Eneco partnered with GreenFlux to reduce the cost of managing its charging network and to better keep pace with the industry’s rapid technological advancements. The partnership involves Eneco using GreenFlux’s EV charging platform (with API integration to Eneco’s existing CRM and ERP systems) to operate as a charge point operator and service provider and to handle transactions.

Eneco performs around 144,000 transactions monthly across all 13,000 charge points using the platform. Additionally, over 39,000 EV drivers use GreenFlux-powered Eneco charge cards for complete interoperability. Eneco considers the result a cost-efficient, state-of-the-art system that can constantly evolve without taking anything away from its core business.

3. Smart Columbus Electrification Program

(Image Source: David Mark from Pixabay)

Up to 85 percent of all EV charging occurs at home, mostly in single-family homes. However, in Columbus, Ohio, an estimated 40 percent of households reside in multi-unit dwellings (MUDs), such as condos, townhomes, and apartment complexes.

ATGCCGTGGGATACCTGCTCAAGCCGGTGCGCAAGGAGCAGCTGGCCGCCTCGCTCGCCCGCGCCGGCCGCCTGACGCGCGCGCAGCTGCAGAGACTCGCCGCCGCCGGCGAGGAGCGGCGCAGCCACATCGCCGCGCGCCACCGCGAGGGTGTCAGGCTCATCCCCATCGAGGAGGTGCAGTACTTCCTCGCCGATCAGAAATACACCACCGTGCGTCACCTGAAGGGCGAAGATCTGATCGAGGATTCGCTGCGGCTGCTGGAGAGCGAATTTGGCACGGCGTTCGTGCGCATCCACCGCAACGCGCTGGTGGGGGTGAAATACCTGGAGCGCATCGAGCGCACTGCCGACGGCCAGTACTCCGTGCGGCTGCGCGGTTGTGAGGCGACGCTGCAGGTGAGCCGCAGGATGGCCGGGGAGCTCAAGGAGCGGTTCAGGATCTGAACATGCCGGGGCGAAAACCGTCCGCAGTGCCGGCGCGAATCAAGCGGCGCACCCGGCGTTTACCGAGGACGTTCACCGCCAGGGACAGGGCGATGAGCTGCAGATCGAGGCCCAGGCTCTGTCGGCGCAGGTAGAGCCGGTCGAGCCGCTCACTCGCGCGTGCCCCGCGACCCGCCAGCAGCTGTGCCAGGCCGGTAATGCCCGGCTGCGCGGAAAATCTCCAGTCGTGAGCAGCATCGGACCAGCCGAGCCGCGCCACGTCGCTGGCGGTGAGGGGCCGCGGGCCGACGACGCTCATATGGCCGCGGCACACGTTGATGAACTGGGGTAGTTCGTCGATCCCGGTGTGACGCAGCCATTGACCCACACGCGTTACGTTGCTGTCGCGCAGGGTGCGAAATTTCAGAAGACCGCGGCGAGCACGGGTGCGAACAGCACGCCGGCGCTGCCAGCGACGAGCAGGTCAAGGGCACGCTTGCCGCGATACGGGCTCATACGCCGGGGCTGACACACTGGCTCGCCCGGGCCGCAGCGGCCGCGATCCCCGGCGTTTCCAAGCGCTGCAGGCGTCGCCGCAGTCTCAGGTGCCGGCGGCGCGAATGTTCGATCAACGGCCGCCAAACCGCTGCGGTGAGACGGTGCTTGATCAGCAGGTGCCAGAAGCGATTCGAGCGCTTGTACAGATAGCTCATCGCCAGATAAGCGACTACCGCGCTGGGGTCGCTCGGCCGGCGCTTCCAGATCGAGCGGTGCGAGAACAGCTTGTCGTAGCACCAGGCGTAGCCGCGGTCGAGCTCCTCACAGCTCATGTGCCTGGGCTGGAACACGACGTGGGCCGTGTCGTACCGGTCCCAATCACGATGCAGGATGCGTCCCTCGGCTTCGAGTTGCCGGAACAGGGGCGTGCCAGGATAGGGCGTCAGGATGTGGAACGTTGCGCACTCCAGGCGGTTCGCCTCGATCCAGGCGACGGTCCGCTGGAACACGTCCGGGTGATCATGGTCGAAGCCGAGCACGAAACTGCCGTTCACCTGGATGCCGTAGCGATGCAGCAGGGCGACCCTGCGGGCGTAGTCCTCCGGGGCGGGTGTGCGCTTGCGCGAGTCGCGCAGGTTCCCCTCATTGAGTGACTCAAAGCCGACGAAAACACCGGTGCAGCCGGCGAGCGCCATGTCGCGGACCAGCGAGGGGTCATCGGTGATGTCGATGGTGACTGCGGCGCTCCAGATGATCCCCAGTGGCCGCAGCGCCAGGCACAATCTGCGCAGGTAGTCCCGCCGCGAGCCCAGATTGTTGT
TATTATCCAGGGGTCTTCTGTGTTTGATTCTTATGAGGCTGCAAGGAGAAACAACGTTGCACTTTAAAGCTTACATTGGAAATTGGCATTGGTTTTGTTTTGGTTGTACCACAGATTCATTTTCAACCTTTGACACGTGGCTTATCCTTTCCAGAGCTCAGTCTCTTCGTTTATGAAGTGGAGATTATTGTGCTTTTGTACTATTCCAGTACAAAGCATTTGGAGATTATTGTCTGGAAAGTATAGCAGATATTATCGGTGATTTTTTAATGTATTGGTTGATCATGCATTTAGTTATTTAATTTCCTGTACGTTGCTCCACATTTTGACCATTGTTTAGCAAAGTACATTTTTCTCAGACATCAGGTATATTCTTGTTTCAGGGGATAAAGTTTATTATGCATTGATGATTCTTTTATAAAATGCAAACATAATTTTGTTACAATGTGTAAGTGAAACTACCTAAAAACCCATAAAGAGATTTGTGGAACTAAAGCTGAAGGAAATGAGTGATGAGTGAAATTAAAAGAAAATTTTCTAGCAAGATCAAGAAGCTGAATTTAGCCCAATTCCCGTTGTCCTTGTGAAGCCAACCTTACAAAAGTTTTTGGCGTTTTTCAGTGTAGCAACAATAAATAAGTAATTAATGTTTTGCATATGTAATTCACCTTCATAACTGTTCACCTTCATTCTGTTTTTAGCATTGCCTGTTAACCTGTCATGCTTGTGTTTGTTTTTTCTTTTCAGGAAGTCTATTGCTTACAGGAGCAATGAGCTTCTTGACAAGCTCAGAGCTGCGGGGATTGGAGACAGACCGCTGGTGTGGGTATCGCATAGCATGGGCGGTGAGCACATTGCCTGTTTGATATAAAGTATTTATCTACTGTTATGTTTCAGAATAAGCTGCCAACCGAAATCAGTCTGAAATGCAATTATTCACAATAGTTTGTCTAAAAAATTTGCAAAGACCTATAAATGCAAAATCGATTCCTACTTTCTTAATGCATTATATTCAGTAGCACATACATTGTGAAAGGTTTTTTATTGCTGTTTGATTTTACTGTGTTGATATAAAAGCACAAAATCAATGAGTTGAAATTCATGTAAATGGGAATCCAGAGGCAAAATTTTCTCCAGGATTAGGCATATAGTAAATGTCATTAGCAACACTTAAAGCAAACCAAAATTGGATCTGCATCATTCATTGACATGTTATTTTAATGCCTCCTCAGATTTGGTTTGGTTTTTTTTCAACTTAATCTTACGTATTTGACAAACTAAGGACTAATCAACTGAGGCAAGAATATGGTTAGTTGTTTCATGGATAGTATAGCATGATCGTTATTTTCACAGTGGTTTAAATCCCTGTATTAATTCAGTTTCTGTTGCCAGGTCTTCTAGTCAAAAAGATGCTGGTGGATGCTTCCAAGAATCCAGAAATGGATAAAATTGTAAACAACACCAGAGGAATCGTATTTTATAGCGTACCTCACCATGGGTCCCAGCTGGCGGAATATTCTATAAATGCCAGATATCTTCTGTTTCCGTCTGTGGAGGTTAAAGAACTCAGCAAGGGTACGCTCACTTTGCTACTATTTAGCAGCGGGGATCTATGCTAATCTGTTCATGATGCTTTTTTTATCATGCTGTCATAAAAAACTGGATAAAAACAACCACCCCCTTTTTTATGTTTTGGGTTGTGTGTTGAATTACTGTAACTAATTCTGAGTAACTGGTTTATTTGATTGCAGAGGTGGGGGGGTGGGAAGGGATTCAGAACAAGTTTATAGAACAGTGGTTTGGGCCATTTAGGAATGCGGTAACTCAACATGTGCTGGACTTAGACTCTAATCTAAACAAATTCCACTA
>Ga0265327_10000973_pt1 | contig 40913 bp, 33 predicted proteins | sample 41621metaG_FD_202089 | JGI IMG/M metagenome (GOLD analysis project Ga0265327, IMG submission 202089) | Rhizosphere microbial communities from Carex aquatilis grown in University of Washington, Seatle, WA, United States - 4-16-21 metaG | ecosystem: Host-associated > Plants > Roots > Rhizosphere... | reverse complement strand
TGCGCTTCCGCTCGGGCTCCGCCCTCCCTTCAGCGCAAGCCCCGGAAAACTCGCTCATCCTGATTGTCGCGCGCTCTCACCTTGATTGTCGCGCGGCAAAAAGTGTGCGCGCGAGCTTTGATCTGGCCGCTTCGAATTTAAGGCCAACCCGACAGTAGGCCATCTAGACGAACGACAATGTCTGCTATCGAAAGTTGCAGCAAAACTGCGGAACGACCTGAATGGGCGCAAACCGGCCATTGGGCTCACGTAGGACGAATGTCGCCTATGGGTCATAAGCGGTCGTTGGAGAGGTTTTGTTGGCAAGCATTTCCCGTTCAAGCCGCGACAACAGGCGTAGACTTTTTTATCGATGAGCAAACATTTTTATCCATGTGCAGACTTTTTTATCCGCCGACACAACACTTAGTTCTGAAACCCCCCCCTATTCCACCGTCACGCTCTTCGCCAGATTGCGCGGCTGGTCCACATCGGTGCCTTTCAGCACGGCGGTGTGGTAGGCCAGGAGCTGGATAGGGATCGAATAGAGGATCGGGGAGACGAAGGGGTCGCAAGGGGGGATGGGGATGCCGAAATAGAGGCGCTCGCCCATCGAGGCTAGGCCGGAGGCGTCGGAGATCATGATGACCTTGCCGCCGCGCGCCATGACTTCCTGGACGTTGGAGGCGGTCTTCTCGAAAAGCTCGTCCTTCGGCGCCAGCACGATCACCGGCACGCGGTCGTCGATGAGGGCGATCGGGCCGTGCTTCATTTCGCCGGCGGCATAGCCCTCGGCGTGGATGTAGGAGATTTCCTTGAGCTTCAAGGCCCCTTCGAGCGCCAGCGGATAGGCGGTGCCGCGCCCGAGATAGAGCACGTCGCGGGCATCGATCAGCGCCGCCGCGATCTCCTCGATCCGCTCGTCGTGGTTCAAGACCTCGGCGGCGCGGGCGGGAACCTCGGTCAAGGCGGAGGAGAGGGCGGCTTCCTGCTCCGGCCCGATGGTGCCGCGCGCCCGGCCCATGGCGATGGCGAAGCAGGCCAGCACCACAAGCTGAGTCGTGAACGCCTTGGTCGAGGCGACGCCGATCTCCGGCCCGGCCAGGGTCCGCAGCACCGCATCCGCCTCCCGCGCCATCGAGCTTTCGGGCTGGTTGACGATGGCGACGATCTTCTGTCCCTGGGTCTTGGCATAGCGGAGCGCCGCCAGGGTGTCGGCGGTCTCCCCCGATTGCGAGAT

Smart Columbus is a partnership of the City of Columbus, American Electric Power, The Ohio State University, automakers, automobile dealers, and private and public companies. Seed funding came in the form of a $10 million grant from the Paul G. Allen Family Foundation, followed by a $40 million grant from the U. S. Department of Transportation.

To increase EV ownership by five times (one of the group’s goals), Smart Columbus recognized that the region’s charging infrastructure needed a dramatic expansion. Focusing on MUDs, they worked to increase the number of charging stations by nearly 1,000 ports. The group found that financial support helped overcome many barriers to installing EV infrastructure at MUDs.

Smart Columbus has met many of its goals by partnering with more than 100 private, public, and academic organizations. City leaders committed to installing 90 Level 2 chargers at MUD sites and created rebates to incentivize property owners to do the same on their properties. Interest in the program from developers was so great that they extended the original one-year program to a second year.